Marcus Smart had just ripped two consecutive steals and free runs to the basket, capped by a reverse dunk to cut the Cyclone lead to two. 14,000 Cyclone fans were thinking, “uh oh”. My brother had just tried to punch a hole in the bottom of his seat (he failed). But the team pressed on.
Almost as quickly as Marcus Smart put the fear into our systems Will Clyburn settled our souls. Within a few seconds after that reverse jam, Korie Lucious got the ball down court to Clyburn who in rhythm squared up from the corner-wing and knocked down a three. The lead was back to five and the Cowboys would never get closer. In a game that meant so much for post season aspirations how much did that one single shot mean in the grand scheme of the season?
I spent all day yesterday with the pit in my stomach that is usually reserved for the tensest moments in the waning seconds of a game. As the Cowboys closed down on the lead we all wondered if the game and season were slipping away. The fearlessness there from Clyburn on a night when his jumper looked a twinge off and his free throw form seemed Royce White-ish saved the day and let us all breathe a little bit easier.
I’m going to go ahead and assume that after Iowa State scored 1.23 points per possession against Oklahoma State, which marked the most points given up by the Cowboys in conference play (the previous high was Iowa State and the game in Stillwater), that you were needing even more justification at just how good the Cyclone offense has been this year. As it turns out, writing about and analyzing the elite Cyclone offense is a lot more fun than the mediocre defense so you have come to the right place.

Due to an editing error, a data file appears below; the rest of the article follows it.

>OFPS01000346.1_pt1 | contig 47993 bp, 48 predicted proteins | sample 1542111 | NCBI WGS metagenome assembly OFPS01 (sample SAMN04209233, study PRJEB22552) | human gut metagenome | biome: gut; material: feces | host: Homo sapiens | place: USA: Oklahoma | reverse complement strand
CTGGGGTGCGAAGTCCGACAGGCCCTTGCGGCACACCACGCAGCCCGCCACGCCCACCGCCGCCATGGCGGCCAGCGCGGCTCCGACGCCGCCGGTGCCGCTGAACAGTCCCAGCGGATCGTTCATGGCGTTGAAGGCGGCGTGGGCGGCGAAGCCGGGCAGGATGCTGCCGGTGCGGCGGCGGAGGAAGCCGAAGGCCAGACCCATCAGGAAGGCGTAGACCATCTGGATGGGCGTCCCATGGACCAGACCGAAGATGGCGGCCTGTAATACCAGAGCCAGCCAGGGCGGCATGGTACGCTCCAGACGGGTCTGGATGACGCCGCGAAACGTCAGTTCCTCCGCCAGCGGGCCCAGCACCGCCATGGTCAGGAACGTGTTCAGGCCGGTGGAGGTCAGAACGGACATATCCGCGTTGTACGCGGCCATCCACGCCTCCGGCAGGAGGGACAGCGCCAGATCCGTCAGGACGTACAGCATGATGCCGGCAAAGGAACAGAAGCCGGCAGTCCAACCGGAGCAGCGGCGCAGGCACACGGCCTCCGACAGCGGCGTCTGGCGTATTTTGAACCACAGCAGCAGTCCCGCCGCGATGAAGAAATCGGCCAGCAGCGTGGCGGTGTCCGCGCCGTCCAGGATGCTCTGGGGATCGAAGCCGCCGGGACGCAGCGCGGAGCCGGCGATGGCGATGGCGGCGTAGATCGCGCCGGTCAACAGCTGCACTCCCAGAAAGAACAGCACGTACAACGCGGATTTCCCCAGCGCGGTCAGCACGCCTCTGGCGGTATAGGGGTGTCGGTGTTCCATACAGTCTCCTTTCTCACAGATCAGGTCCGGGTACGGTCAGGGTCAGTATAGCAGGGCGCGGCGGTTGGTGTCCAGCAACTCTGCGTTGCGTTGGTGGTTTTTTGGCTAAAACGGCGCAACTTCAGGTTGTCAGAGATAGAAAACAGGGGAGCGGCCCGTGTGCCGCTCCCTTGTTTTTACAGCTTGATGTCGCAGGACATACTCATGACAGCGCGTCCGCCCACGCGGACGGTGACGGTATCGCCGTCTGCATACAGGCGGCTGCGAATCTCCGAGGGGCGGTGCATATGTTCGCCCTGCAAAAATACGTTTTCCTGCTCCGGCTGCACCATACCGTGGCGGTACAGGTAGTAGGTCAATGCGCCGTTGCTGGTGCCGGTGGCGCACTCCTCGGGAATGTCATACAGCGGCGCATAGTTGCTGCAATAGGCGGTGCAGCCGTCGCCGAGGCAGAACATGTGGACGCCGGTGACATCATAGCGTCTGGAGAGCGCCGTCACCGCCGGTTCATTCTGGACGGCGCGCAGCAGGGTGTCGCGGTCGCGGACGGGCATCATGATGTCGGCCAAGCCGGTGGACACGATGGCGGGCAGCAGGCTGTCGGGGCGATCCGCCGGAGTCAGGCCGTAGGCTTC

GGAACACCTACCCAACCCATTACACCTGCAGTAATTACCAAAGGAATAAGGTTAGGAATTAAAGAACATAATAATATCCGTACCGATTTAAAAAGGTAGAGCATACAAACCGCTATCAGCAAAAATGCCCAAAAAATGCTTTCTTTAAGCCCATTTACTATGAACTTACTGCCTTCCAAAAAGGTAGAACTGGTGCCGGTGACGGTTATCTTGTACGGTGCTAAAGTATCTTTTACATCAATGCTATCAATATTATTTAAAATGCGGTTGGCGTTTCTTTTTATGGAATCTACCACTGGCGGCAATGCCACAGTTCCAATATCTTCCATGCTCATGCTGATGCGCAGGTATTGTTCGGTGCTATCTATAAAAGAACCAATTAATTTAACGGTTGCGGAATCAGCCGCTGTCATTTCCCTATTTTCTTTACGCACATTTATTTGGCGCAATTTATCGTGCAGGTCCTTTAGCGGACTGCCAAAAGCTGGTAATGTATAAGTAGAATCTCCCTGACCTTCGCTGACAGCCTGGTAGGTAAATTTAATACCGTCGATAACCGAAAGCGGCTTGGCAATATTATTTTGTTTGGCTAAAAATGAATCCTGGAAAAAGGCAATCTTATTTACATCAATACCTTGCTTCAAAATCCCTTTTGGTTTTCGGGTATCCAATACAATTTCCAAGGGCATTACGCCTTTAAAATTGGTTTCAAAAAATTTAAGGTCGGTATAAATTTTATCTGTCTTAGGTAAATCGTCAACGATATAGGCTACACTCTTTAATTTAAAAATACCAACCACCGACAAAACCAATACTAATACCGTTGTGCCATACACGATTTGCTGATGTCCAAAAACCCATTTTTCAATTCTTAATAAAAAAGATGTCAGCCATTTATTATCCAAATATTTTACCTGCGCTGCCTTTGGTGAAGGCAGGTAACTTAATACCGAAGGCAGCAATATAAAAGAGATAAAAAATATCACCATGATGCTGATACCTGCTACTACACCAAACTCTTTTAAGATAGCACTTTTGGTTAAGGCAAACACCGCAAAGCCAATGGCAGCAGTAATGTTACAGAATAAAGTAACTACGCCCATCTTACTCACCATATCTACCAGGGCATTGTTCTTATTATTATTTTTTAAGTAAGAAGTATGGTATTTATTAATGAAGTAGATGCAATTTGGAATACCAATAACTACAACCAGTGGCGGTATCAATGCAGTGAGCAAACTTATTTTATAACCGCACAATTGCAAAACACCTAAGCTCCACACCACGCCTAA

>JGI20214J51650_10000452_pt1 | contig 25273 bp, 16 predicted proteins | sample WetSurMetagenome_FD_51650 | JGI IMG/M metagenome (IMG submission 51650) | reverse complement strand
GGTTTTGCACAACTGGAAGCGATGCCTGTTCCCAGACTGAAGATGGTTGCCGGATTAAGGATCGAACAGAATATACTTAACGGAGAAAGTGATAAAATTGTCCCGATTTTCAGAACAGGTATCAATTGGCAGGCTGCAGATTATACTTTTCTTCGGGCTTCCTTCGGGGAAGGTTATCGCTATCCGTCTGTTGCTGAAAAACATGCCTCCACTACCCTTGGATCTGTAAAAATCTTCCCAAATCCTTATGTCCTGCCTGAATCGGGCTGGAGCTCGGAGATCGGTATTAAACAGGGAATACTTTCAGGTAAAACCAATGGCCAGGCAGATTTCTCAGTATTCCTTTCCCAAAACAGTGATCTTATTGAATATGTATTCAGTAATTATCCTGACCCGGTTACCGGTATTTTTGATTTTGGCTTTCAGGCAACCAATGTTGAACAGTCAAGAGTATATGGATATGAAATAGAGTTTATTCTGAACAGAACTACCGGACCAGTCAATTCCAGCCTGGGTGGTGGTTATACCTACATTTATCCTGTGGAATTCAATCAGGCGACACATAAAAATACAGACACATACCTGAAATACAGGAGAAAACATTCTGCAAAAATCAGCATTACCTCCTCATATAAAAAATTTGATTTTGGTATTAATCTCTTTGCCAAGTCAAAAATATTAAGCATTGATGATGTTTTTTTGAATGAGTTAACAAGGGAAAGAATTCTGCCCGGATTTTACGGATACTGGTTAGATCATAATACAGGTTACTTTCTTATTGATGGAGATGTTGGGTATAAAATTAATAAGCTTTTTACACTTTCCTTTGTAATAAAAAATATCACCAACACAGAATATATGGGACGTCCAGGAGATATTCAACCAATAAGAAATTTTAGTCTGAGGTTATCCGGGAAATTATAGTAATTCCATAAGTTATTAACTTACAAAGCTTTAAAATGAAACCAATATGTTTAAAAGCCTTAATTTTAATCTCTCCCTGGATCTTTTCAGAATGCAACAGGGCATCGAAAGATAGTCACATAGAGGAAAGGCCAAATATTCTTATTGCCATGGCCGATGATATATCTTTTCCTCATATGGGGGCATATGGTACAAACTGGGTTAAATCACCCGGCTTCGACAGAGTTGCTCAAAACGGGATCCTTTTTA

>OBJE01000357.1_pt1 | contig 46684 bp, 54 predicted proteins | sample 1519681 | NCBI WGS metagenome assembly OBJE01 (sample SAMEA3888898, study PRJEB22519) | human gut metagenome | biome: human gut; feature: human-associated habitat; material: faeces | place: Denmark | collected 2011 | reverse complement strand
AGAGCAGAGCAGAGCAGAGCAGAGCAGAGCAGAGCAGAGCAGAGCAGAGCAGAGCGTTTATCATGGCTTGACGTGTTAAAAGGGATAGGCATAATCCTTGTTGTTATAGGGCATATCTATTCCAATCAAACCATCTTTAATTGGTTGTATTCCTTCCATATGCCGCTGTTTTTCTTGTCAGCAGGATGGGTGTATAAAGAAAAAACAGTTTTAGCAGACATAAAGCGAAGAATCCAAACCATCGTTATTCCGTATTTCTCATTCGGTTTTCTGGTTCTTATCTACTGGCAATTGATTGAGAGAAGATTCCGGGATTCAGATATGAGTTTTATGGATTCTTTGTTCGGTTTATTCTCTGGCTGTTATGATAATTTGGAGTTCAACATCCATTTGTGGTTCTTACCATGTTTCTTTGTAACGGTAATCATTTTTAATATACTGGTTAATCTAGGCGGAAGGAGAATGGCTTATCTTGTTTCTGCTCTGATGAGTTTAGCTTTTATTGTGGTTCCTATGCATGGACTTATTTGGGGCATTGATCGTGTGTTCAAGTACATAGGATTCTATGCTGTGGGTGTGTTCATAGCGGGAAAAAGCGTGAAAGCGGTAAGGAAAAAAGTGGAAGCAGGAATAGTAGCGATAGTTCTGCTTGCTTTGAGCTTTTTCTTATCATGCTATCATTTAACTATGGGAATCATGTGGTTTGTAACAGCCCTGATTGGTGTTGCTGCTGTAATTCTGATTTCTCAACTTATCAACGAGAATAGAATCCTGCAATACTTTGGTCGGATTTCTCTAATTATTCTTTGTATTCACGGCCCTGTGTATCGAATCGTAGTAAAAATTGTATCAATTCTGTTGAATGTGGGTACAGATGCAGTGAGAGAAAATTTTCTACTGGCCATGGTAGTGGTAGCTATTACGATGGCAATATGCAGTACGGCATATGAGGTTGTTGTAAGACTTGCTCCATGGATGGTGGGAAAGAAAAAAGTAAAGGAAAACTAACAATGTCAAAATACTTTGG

You may have noticed that in the last 12 games especially the Cyclone offense has been off the charts. ISU has averaged 81.6 points per game in those 12 and in all 17 conference games the Cyclones have topped 70 points on 13 occasions (in two more games ISU scored 69) but they have broken the 80 point barrier nine times in 17 games.
While those raw scoring numbers are nice you may be thinking that the high scoring is due to the more uptempo pace and extra possessions (although ISU is actually second—barely—in league play in possessions per 40 minutes at 67.14, behind Oklahoma State and just ahead of Baylor and Oklahoma). That however is not the case.
Iowa State is currently averaging 1.13 points per possession in Big 12 games, the leader in scoring efficiency, just edging out the Kansas State Wildcats. The impressive part for Iowa State is that their scoring efficiency has improved since conference play where the competition, in theory, should be tougher night in and night out than non-conference play. Throughout the non-conference season ISU averaged 1.11 points per possession which is still good but drops to 3rd when compared to other Big 12 teams and their non-conference scoring.
The remarkable part has been the consistency of the scoring attack. It isn’t easy for a team to score better than one point per possession for an entire season (I can’t remember but I think it has only happened once in recent history, I’ll have to try and dig that up) or even for a conference season. Iowa State however, has done that for every league game save the colossal hiccup in Lubbock where they could muster just 0.77 points per possession (against a bad Tech defense, I might add).